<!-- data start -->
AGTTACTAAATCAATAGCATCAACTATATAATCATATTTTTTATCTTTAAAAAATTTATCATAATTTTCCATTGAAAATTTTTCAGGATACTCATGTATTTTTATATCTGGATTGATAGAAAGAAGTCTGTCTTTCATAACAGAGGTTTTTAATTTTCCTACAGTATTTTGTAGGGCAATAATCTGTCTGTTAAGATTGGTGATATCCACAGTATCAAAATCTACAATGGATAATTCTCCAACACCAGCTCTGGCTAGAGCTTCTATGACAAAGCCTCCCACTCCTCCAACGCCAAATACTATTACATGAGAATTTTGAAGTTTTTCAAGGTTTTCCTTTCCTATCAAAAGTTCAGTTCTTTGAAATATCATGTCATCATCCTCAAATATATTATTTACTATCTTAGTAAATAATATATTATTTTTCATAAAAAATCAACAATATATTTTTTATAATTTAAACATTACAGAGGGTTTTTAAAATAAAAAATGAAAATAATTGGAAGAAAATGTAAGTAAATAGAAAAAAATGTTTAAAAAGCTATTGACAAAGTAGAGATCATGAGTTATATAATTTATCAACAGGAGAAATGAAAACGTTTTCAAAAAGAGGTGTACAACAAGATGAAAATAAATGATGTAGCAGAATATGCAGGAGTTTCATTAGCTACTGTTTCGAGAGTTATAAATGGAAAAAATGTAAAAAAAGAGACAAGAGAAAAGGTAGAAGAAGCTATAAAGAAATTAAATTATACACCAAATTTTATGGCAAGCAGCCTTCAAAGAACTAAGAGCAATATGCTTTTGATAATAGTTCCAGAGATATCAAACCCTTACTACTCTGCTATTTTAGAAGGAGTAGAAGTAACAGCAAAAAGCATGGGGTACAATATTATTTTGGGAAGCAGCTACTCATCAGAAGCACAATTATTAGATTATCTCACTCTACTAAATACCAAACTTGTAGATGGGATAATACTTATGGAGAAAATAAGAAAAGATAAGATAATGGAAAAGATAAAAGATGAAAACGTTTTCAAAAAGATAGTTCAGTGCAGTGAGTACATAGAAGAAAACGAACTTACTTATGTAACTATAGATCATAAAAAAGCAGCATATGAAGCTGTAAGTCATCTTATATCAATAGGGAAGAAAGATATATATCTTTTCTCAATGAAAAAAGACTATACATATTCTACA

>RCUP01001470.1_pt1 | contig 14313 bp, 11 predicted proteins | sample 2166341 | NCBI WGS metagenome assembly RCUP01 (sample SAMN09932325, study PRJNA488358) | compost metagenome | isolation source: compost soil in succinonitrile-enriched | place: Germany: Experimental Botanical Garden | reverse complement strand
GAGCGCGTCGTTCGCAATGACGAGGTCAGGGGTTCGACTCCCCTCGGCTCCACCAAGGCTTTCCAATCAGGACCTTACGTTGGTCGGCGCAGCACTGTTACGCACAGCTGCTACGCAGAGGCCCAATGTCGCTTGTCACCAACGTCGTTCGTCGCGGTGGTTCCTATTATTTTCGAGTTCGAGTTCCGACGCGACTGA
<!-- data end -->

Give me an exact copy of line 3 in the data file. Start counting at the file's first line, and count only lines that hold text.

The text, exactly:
GAGCGCGTCGTTCGCAATGACGAGGTCAGGGGTTCGACTCCCCTCGGCTCCACCAAGGCTTTCCAATCAGGACCTTACGTTGGTCGGCGCAGCACTGTTACGCACAGCTGCTACGCAGAGGCCCAATGTCGCTTGTCACCAACGTCGTTCGTCGCGGTGGTTCCTATTATTTTCGAGTTCGAGTTCCGACGCGACTGA